SYDNEY (AFP) – A high-fat, high-sugar diet could have the same effect on brain chemistry as mood-altering drugs, giving scientific support to the craving for "comfort food", Australian researchers said on Tuesday.

I know more a few who could have sent this in...

From Postsecret

Organizing the Chaos of Online Travel Tips

Then I remembered Gliider, a browser tool that saves and organizes travel research. I downloaded the free add-on for Firefox, which deposited a small arrow icon on my browser navigation bar that, when clicked, opened a sort of file box. There I created a “trip” to Panama City, and began selecting, dragging and dropping text and photos from the Web into handy folders with labels like flights, hotels, see and do.

I could share the stash with friends and e-mail myself PDF dossiers of smartly organized information, ready to print out as a bespoke travel guide. (In January, iPhone users will be able to carry their Gliider content via an app.)

Gliider, I learned, is just one of a growing number of new online tools to help travelers plan where to go and what to do when they get there.

Knowing What’s Worth Paying for in Vitamins

Yet, when it comes to vitamins — which I take only when I feel run down — I turn to name brands like Centrum or Nature Made. My thinking has been: Why mess around with quality when it comes to the essential ABCs?

But now that I’ve done some research, I might soon change my vitamin-buying ways.
Read on to find out why.


Americans love vitamins. About half of adults take a daily multivitamin, according to industry data. And according to some theories, the economic downturn has inspired them to fortify themselves by swallowing more.

Sales over the last decade had been growing by about 4 percent annually. But this year, as more people are taking their health into their own hands, perhaps hoping to stave off doctor bills, vitamin sales are expected to grow by 8 percent to a total of $9.2 billion, according to Nutrition Business Journal, a market researcher and publisher.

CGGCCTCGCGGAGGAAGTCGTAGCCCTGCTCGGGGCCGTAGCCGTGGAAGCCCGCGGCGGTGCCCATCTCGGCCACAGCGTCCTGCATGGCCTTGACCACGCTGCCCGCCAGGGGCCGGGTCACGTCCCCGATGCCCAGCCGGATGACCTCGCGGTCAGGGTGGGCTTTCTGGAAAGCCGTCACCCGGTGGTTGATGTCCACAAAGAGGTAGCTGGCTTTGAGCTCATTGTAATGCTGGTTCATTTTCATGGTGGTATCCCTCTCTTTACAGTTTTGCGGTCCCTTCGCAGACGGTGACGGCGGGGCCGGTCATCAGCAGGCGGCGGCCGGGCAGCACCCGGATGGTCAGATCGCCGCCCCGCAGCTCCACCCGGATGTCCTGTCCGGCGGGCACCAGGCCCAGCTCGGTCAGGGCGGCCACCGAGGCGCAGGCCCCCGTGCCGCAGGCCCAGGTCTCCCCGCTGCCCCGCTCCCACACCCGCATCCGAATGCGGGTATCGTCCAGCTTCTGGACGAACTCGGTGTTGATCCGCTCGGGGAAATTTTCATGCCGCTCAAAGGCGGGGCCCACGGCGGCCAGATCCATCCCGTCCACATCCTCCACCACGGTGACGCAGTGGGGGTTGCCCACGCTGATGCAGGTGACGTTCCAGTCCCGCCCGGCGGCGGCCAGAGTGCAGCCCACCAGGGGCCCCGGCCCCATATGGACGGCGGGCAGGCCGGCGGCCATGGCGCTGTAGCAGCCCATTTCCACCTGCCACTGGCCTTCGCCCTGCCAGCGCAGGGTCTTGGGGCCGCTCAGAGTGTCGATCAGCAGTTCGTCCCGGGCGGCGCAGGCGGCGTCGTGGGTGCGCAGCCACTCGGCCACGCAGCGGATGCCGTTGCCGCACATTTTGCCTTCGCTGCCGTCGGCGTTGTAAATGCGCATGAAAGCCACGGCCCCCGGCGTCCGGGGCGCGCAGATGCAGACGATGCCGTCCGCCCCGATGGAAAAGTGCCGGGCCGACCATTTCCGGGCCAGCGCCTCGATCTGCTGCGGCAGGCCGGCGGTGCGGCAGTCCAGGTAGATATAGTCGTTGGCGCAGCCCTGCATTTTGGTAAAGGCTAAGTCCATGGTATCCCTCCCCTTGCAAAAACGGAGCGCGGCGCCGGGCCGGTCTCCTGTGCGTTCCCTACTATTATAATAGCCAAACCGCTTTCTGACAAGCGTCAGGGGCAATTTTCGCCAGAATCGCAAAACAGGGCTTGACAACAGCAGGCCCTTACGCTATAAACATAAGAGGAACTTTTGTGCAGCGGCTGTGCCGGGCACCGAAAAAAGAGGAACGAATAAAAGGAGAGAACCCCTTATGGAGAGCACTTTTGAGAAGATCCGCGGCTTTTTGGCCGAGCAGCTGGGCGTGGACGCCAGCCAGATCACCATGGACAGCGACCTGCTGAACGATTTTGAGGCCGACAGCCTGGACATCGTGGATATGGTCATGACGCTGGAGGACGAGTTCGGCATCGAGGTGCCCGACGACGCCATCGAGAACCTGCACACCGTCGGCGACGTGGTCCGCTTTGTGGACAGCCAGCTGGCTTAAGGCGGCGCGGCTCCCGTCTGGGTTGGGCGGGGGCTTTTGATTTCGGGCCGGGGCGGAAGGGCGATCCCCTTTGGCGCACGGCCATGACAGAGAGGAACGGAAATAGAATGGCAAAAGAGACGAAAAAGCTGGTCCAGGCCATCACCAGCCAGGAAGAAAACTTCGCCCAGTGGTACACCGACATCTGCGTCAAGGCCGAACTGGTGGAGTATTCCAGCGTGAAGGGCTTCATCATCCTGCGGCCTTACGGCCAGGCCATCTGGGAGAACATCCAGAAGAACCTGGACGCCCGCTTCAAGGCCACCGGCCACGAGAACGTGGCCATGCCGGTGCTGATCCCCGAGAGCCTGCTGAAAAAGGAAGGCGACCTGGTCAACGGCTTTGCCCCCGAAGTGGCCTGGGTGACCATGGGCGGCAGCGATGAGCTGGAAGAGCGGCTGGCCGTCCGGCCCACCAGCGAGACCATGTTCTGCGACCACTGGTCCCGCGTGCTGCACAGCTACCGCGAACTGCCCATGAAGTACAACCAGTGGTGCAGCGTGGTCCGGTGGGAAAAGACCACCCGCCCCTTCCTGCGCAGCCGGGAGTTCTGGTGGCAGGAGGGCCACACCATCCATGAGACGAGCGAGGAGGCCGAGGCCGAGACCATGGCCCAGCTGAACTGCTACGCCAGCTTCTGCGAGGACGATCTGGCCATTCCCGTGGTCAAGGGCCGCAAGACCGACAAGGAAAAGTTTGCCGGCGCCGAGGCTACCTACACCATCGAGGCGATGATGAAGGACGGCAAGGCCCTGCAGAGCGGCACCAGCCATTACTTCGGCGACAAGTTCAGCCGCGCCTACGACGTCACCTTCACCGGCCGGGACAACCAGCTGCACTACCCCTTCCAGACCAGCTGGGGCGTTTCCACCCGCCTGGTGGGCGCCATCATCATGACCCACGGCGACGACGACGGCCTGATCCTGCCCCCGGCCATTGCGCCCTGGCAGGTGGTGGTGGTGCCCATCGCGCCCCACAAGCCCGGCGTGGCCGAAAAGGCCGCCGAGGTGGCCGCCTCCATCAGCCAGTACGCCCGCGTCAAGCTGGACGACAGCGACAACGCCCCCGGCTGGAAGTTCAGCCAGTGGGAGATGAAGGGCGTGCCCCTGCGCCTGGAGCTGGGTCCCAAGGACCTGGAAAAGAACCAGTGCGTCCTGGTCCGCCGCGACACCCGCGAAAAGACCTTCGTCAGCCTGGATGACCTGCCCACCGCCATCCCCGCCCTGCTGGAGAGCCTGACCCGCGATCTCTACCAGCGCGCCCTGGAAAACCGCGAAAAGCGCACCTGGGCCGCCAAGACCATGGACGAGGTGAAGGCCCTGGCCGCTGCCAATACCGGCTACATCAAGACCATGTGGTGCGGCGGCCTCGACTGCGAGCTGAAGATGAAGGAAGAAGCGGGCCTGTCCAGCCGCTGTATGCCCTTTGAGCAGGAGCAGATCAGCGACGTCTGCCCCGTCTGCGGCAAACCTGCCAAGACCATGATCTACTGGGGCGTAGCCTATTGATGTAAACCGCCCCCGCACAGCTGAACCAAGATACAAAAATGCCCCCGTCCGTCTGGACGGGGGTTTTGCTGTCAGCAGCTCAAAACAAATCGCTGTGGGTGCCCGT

About 42 percent of shoppers purchase their vitamins at natural and specialty retail outlets, like GNC and Whole Foods, according to the journal, while only 23 percent take the discount approach and buy their bottles at supermarkets and club stores. The other 35 percent buy through mail order or from a health care provider.

Of course, it’s controversial whether we should be taking vitamins at all. Recent studies have indicated that taking a multivitamin won’t protect you from heart disease or cancer. And experts maintain that if you eat well, you don’t need vitamin supplements.

“The evidence shows that a healthy diet and exercise are the best way to ward off disease; a vitamin cannot replace those benefits,” says Eric Rimm, associate professor of epidemiology and nutrition at the Harvard School of Public Health.

PRICE MAY NOT MEAN QUALITY While the Food and Drug Administration regulates vitamins as part of the nutritional supplement industry, it does not test them before they are put on the shelves. The F.D.A. places the responsibility on the manufacturer to ensure that its dietary supplement products are safe before they are marketed. All of which means that no matter what the price, quality is not assured.

Wednesday, December 02, 2009

Orbis program on World Sight Day

Medical Director, Hunter Cherwek, in an Orbis from Chittagong..

Uganda: Out of the Wild

Uganda's "Impenetrable Forest," home to half the world's population of Mountain Gorillas, is also a hotbed for a number of deadly diseases that cross the species barrier from animals to humans. READ MORE

Monday, November 30, 2009

Best Visual Illusions of the Year

The Top Three Winners of the 2009 Best Visual Illusion of the Year Contest were:

We May Be Born With an Urge to Help

What is the essence of human nature? Flawed, say many theologians. Vicious and addicted to warfare, wrote Hobbes. Selfish and in need of considerable improvement, think many parents.

But biologists are beginning to form a generally sunnier view of humankind. Their conclusions are derived in part from testing very young children, and partly from comparing human children with those of chimpanzees, hoping that the differences will point to what is distinctively human.
An interesting bodily reflection of humans’ shared intentionality is the sclera, or whites, of the eyes. All 200 or so species of primates have dark eyes and a barely visible sclera. All, that is, except humans, whose sclera is three times as large, a feature that makes it much easier to follow the direction of someone else’s gaze. Chimps will follow a person’s gaze, but by looking at his head, even if his eyes are closed. Babies follow a person’s eyes, even if the experimenter keeps his head still.